Hiss Golden Messenger has occupied a strange place in the folk/country scene for some time. The group’s spare arrangements and fragile melodies recall anti-folk stalwarts like Bill Callahan, but M.C. Taylor and Scott Hirsch have always had a fondness for arrangements that allow the group’s songs to flourish. Their take on these traditions has always been rich and devoted without falling into slavish obsession with tradition. Taylor and Hirsch are still fully aware that they’re musicians in the 21st century, as evidenced by the tinges of rock and R&B that bleed into the group’s songs. It’s a process that has worked out well for them so far, enough so that more than a few listeners were expecting Lateness Of Dancers to be a coming out party for the group. In a sense, that’s exactly what the album is, but it falls just short of being the masterpiece that the duo has been promising for quite some time.
The album is Hiss Golden Messenger’s first for new label Merge, and the transition appears to be something that Taylor took into account when writing these songs. At points, Lateness of Dancers feels like an introduction of sorts to the group, and Taylor’s lighter, poppier songs are befitting of his intentions. As a result, the general feeling of tension and uncertainty that ran through Taylor’s earlier work is largely absent. In its place is an overall feeling of sublime relaxation. The album’s second track, “Saturday’s Song”, is kind of emblematic of Taylor’s shift in attitude: where his songs used to question the meaning of everything, here he’s singing about the pleasures of letting loose and relaxing on a Saturday. For longtime fans, this will be something of a drastic shift for the group, but slight as Taylor’s focus is this time around, the relaxed feel of Lateness Of Dancers quite suits him.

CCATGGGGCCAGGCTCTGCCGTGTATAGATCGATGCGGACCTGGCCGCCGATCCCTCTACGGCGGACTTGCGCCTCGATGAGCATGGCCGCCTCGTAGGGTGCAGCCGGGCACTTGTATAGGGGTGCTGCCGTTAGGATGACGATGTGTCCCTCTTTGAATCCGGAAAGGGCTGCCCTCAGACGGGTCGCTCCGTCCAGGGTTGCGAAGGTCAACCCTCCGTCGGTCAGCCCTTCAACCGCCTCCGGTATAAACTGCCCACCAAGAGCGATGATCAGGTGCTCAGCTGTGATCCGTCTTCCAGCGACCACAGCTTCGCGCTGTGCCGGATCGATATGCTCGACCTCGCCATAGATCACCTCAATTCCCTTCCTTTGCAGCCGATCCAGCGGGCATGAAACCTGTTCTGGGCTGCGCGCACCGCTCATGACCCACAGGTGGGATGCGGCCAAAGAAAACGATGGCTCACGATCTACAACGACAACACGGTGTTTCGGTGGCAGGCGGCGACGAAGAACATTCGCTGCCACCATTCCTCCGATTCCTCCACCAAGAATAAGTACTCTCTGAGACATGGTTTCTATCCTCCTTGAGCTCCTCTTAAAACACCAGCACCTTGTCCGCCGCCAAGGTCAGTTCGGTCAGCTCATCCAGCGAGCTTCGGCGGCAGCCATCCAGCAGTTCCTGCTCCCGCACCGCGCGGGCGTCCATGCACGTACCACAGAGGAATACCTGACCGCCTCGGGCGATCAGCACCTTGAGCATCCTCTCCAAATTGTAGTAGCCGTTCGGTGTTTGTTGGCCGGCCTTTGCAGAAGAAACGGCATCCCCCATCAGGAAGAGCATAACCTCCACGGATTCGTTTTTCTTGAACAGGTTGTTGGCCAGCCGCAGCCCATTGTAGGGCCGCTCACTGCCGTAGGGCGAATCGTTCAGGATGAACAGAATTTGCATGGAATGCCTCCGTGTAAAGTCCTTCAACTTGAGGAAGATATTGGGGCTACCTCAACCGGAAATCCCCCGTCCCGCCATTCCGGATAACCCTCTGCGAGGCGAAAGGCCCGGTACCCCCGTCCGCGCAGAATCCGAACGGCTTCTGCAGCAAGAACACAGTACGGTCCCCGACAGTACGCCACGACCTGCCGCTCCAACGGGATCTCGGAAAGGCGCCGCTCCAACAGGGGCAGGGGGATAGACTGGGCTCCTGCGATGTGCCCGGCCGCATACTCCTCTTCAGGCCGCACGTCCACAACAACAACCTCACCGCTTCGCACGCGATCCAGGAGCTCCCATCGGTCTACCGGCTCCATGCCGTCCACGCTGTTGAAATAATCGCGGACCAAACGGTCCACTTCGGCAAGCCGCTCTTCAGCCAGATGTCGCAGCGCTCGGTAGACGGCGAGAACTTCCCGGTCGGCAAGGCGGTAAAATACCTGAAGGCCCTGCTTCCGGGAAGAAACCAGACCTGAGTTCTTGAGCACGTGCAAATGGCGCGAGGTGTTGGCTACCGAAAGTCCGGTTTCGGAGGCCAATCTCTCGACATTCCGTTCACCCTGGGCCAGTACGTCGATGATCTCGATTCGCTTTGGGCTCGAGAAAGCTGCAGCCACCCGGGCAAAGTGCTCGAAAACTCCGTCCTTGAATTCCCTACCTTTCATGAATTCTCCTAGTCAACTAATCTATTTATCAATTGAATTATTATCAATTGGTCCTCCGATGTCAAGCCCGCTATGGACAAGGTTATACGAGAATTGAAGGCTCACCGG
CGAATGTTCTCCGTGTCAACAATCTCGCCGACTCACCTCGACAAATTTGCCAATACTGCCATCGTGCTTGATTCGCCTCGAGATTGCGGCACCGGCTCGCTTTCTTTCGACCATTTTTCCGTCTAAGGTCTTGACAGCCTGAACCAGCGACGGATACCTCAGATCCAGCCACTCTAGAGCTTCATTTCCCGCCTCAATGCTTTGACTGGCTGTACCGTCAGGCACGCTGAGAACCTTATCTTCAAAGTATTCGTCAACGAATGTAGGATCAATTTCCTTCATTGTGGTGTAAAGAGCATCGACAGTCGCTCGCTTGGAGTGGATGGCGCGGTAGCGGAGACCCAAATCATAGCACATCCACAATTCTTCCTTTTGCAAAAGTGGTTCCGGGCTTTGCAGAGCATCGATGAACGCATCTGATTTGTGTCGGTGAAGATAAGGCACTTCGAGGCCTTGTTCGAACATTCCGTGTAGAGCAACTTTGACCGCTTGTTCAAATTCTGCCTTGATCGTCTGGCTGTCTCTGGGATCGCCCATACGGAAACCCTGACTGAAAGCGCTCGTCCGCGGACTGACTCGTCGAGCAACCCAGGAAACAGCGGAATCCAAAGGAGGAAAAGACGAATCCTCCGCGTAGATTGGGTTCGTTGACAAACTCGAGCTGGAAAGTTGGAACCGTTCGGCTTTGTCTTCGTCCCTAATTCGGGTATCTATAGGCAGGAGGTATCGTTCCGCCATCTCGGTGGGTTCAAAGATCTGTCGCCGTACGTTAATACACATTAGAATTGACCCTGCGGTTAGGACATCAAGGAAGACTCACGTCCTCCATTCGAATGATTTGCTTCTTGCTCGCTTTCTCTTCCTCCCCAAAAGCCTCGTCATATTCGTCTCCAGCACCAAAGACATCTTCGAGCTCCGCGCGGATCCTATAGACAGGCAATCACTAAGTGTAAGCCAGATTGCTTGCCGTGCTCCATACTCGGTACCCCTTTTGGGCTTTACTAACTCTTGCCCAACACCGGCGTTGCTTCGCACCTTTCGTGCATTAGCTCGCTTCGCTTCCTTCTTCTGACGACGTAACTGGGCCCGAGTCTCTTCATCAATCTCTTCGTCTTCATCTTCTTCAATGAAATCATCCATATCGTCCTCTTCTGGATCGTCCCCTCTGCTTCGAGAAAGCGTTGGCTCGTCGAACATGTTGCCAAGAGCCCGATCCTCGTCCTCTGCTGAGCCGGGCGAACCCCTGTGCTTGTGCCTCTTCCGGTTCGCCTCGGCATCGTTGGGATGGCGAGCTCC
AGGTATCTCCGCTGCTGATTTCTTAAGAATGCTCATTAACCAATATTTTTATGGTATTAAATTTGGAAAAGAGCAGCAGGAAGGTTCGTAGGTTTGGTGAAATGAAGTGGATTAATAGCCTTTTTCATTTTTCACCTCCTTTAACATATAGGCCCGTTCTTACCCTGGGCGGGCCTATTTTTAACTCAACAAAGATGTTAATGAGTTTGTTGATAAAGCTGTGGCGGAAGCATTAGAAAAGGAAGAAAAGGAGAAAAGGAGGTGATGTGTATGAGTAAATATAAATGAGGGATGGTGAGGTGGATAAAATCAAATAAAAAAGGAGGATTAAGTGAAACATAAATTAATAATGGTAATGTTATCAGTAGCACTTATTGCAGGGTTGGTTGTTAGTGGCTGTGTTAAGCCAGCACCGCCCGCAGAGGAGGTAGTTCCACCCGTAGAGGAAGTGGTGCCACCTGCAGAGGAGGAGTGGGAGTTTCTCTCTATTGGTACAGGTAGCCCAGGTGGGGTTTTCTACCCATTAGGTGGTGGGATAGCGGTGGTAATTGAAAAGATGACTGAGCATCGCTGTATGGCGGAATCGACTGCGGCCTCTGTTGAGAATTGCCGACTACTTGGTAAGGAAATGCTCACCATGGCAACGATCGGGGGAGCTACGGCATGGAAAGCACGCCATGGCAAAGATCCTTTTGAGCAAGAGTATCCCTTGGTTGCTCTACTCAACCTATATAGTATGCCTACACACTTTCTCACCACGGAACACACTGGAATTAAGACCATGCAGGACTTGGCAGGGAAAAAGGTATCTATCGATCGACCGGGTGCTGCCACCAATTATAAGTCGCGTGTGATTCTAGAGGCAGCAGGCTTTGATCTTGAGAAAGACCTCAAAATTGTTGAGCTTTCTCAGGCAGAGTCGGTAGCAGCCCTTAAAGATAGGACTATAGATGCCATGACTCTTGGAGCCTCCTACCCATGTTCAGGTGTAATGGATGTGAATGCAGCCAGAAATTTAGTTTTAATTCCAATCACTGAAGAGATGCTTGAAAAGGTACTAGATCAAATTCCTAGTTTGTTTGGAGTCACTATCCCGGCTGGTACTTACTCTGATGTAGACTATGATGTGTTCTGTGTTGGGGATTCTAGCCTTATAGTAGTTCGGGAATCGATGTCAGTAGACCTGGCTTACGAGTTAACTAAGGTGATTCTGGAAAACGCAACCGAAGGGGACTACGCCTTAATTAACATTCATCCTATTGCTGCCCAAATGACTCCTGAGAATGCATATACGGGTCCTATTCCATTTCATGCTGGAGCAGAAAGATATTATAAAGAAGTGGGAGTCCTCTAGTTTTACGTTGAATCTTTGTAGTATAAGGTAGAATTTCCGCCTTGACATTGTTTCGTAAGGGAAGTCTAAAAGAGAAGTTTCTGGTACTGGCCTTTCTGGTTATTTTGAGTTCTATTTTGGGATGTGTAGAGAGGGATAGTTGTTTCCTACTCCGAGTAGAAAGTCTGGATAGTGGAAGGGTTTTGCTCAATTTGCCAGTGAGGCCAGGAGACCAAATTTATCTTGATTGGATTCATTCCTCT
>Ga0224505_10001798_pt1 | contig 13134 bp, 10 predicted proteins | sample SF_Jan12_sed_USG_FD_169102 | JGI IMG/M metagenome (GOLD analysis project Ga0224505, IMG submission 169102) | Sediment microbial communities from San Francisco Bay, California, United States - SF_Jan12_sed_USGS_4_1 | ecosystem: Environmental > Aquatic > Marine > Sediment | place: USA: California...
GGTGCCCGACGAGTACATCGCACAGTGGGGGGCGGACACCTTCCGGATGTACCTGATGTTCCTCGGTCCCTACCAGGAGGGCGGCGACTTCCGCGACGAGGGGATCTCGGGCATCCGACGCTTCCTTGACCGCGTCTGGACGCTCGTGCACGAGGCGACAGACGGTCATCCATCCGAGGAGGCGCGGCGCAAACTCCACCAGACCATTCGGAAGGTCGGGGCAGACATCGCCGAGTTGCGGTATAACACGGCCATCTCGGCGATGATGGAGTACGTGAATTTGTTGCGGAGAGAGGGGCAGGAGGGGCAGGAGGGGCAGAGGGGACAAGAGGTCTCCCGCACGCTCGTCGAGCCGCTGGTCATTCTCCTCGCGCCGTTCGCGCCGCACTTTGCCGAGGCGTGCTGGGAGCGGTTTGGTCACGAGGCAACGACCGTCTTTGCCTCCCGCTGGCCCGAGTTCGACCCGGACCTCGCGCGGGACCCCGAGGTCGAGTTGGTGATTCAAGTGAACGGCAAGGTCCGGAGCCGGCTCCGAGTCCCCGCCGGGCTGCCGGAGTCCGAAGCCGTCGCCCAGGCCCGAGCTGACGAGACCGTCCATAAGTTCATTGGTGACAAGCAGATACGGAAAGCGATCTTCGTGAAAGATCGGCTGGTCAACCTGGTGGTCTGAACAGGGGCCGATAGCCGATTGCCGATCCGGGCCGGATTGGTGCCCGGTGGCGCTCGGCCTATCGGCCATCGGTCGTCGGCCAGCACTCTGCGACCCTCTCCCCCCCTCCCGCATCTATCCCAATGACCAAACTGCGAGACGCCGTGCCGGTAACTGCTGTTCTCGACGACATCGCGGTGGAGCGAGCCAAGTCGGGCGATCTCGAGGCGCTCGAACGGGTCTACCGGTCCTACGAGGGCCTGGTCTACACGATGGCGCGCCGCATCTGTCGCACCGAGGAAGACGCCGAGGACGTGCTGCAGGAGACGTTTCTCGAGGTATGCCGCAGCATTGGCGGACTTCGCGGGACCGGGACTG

Elsewhere, though, this is very much a Hiss Golden Messenger album, and Taylor and Hirsch are as adventurous as ever. More so than the last few albums from the pair, the record is a smorgasbord of styles: everything from straight country to Laurel Canyon pop to elegaic gospel gets incorporated into the group’s sound here. In many ways, the duo’s work recalls some of the early brewings of alt-country, but Hiss Golden Messenger isn’t nearly as obviously indebted to any specific group or style. As always, Taylor’s skills as a musical chameleon remain impressive. His distinctive voice, a baritone with just a hint of twang to it, seems to fit whatever style the band happen to be playing in at any moment. He provides a crucial amount of character, thus elevating Hiss Golden Messenger from good to nearly great.
Lateness Of Dancers may only be one step forward for Hiss Golden Messenger, but it’s a crucial step forward for the group, one that expands the emotional palette of their music. Even if it is a bit light and airy, that airiness isn’t indicative of emptiness, but a sort of rebirth. If you haven’t met them yet, this is Hiss Golden Messenger. Take the time to say hello. You won’t regret it.